He learnt to live without – or with very little money, and this made him very happy. “If you want to be independent, you will have to be independent of money”.
He did not assume his nom d’artiste Friedensreich Hundertwasser until 1949, (‘sto‘ meaning ‘one hundred’ in Slavic languages and ‘Wasser‘ meaning ‘water’).
Hundertwasser: “If you keep the name that you get, you are a coward; you are not able to be yourself. You will always do what society or your family has intended for you. You keep in line and will never be a truly independent person”
During the 1960s Hundertwasser was extremely successful, with a 1962 retrospective in the Austrian pavilion at the Venice Biennale and a 1964 retrospective mounted by the Kestner Gesellschaft in Hannover. In addition, the first comprehensive catalogue of his œuvre was published.
Taking the Viennese Jugendstil as his point of departure, Hundertwasser developed his own distinctive style, two-dimensional and vibrantly colorful and characterized by ornamental spiral forms and biomorphic shapes.
Up to this day his work remains highly appreciated.
Active in the ecological movement, Hundertwasser was committed to making life livable in a humane environment that was close to nature. He furthered his aims by issuing manifestos and making provocative public appearances, for instance giving a speech in the nude (1968) in Vienna, but also in his paintings, posters, architecture or books.
The famous Hundertwasser House in Vienna, begun in 1983, attests to Hundertwasser’s idea’s on architecture. In fact he realized the same style of architecture as he had always painted. He was one of the great pioneers of humanist and environmental architecture in an attempt to conciliate both artistic creation and ecology.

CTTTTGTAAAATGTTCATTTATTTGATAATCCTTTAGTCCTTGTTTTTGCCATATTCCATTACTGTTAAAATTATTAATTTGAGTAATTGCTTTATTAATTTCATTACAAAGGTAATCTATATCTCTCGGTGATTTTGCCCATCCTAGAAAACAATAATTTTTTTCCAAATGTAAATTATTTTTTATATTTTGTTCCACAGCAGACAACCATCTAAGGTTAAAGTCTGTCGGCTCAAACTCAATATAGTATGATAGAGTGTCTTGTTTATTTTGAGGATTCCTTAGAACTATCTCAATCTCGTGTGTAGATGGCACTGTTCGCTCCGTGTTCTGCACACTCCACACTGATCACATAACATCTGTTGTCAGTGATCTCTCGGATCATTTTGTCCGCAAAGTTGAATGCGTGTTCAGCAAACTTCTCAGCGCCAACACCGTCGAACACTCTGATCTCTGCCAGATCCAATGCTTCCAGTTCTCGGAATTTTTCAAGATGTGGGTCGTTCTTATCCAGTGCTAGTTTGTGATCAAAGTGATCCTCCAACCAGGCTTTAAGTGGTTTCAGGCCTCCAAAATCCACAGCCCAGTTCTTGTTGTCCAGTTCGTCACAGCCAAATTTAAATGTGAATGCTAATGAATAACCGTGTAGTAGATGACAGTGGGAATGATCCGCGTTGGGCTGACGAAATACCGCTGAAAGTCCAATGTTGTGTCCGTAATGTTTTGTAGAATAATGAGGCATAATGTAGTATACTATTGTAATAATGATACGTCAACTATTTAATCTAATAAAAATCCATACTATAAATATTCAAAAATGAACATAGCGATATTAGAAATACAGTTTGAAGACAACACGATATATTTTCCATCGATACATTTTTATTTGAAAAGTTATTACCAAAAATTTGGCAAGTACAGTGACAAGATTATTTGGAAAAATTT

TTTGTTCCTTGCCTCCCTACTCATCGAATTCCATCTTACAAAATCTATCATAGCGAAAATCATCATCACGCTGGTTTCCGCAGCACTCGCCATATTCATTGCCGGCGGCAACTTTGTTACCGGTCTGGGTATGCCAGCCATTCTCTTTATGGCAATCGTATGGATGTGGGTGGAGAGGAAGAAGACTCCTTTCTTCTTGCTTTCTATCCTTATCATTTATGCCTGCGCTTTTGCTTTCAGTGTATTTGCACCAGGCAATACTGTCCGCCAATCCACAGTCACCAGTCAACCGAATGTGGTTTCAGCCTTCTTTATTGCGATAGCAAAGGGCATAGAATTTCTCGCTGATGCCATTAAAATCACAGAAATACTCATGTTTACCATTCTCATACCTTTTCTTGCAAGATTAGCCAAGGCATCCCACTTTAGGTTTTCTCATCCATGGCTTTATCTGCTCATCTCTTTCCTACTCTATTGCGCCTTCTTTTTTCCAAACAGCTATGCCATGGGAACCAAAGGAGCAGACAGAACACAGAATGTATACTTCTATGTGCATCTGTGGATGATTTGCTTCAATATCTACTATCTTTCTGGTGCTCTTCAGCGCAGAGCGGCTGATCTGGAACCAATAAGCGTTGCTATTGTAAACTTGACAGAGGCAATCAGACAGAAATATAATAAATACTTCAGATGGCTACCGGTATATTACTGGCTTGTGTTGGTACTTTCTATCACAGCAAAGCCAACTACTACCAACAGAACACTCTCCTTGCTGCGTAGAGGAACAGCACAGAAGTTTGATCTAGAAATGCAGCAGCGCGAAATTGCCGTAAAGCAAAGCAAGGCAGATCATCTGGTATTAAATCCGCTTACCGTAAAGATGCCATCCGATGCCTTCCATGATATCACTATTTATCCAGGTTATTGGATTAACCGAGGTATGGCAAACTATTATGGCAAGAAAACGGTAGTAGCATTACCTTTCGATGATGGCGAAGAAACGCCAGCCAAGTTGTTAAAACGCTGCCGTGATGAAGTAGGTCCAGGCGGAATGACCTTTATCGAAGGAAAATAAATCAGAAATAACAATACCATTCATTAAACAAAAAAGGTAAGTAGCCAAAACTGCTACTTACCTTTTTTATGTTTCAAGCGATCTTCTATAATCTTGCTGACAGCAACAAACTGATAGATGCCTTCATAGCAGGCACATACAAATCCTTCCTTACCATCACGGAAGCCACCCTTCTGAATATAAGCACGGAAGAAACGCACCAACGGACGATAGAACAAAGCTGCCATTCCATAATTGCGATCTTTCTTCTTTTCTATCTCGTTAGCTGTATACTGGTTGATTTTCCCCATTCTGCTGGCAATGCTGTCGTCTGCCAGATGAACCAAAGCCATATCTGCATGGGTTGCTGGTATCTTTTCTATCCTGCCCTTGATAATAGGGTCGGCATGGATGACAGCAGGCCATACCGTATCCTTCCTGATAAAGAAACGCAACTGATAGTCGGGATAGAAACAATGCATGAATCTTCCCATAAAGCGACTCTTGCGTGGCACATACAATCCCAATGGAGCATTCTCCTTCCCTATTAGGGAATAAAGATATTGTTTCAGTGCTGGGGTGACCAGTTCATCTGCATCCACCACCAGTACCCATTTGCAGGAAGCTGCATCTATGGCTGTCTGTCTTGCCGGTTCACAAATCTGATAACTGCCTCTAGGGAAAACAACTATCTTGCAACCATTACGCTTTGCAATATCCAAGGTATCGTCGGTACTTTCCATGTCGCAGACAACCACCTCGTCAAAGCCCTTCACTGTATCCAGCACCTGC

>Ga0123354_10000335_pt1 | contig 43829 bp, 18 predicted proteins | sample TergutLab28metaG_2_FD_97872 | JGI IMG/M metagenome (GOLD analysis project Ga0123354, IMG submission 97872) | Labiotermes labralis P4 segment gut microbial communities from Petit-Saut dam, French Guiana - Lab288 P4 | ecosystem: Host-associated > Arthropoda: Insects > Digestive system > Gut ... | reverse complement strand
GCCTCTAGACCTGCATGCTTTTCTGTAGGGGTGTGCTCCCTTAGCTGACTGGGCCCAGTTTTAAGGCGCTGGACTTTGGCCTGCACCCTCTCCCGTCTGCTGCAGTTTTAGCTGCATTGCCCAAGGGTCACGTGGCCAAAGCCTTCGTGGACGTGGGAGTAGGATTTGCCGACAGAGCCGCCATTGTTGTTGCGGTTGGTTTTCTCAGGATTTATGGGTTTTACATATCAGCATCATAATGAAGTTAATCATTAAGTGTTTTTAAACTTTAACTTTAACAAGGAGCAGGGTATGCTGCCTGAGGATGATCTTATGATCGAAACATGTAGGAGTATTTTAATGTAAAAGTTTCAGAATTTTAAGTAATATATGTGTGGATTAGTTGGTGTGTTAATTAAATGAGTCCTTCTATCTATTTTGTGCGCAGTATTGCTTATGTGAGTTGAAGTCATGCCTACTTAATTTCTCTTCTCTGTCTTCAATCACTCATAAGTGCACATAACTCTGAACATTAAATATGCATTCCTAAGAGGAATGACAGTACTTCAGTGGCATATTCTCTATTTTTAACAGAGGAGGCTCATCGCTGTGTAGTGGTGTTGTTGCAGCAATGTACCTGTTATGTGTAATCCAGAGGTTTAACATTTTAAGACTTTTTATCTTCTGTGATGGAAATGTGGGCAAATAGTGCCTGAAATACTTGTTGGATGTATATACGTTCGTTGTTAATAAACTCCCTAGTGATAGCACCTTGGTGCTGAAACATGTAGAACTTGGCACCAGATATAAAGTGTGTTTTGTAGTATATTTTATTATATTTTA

Hundertwasser died on a cruise ship off New Zealand in 2000. He was survived by a daughter born out of an earlier affiliation, who at the time of his death was 18 years of age.
Friedensreich Hundertwasser (1928 - 2000)
Blood Garden House (Blutregenfieberhaus) HWG 63, 463A
Japanese woodcut in 20 colors, on Japon, published in 1974
by Grüner Janura AG, Glarus in an edition of 200, signed and
numbered from1 to 200, with the work number 463A.
Signed and dated in ink “Vienna 14 February 1975”,
numbered 78/200, inscribed (in many Japanese color woodcuts
the title of the work has been printed in Japanese
characters) and with Japanese inkan stamps (of publishers,
printers, paper and paint producers, or of the coordinators
involved) and colour-separation marks; with margins, framed.
B. 540 mm x 430 mm
S.475 mm x 370 mm
Cut by Hideo Maruyma Horishi, Kyoto. Printed by
T. Matsuoka Surishi, Kyoto, 1973.
Part of the gold printed by Matashiro Uchikawa Surishi,
Tokyo 1973. Coordinator: Yuko Ikewada.
David Kung (Ed.), The Woodcut Works of Hundertwasser, 1977 (c)
Walter Koschatzky, Hundertwasser, Das vollständige
druckgraphische Werk 1951-1986, Zürich/Schwäbisch Hall,
1986, p. 149 (c)
A. C. Fürst, Hundertwasser 1928-2000, Catalogue Raisonné,
Cologne 2002, vol. II, pp. 846/847 (and c).
Price on application